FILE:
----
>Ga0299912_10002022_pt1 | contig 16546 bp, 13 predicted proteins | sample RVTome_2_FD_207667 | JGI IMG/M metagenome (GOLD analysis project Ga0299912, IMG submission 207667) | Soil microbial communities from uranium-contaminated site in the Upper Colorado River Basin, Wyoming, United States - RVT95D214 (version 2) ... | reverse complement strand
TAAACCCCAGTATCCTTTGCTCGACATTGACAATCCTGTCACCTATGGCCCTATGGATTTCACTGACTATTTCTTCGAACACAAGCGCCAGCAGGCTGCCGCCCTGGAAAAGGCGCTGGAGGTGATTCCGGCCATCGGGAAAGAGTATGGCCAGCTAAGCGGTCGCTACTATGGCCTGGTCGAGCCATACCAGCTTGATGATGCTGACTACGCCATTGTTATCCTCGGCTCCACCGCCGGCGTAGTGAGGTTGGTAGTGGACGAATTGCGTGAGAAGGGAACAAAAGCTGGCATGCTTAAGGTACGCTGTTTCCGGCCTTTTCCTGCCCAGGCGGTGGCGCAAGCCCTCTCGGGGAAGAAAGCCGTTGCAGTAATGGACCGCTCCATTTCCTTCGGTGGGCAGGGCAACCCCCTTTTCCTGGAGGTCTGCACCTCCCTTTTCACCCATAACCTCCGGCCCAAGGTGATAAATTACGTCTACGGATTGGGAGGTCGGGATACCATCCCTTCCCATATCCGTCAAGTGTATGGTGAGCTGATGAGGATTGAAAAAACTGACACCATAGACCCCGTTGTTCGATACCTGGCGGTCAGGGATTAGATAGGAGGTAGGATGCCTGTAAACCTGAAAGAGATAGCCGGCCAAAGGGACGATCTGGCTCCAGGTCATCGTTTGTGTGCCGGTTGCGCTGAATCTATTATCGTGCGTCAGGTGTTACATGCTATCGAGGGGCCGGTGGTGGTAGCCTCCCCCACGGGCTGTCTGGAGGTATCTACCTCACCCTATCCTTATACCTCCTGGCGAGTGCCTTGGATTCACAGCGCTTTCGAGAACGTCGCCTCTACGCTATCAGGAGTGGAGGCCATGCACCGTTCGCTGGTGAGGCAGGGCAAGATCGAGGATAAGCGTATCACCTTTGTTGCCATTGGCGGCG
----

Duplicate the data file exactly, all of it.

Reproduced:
>Ga0299912_10002022_pt1 | contig 16546 bp, 13 predicted proteins | sample RVTome_2_FD_207667 | JGI IMG/M metagenome (GOLD analysis project Ga0299912, IMG submission 207667) | Soil microbial communities from uranium-contaminated site in the Upper Colorado River Basin, Wyoming, United States - RVT95D214 (version 2) ... | reverse complement strand
TAAACCCCAGTATCCTTTGCTCGACATTGACAATCCTGTCACCTATGGCCCTATGGATTTCACTGACTATTTCTTCGAACACAAGCGCCAGCAGGCTGCCGCCCTGGAAAAGGCGCTGGAGGTGATTCCGGCCATCGGGAAAGAGTATGGCCAGCTAAGCGGTCGCTACTATGGCCTGGTCGAGCCATACCAGCTTGATGATGCTGACTACGCCATTGTTATCCTCGGCTCCACCGCCGGCGTAGTGAGGTTGGTAGTGGACGAATTGCGTGAGAAGGGAACAAAAGCTGGCATGCTTAAGGTACGCTGTTTCCGGCCTTTTCCTGCCCAGGCGGTGGCGCAAGCCCTCTCGGGGAAGAAAGCCGTTGCAGTAATGGACCGCTCCATTTCCTTCGGTGGGCAGGGCAACCCCCTTTTCCTGGAGGTCTGCACCTCCCTTTTCACCCATAACCTCCGGCCCAAGGTGATAAATTACGTCTACGGATTGGGAGGTCGGGATACCATCCCTTCCCATATCCGTCAAGTGTATGGTGAGCTGATGAGGATTGAAAAAACTGACACCATAGACCCCGTTGTTCGATACCTGGCGGTCAGGGATTAGATAGGAGGTAGGATGCCTGTAAACCTGAAAGAGATAGCCGGCCAAAGGGACGATCTGGCTCCAGGTCATCGTTTGTGTGCCGGTTGCGCTGAATCTATTATCGTGCGTCAGGTGTTACATGCTATCGAGGGGCCGGTGGTGGTAGCCTCCCCCACGGGCTGTCTGGAGGTATCTACCTCACCCTATCCTTATACCTCCTGGCGAGTGCCTTGGATTCACAGCGCTTTCGAGAACGTCGCCTCTACGCTATCAGGAGTGGAGGCCATGCACCGTTCGCTGGTGAGGCAGGGCAAGATCGAGGATAAGCGTATCACCTTTGTTGCCATTGGCGGCG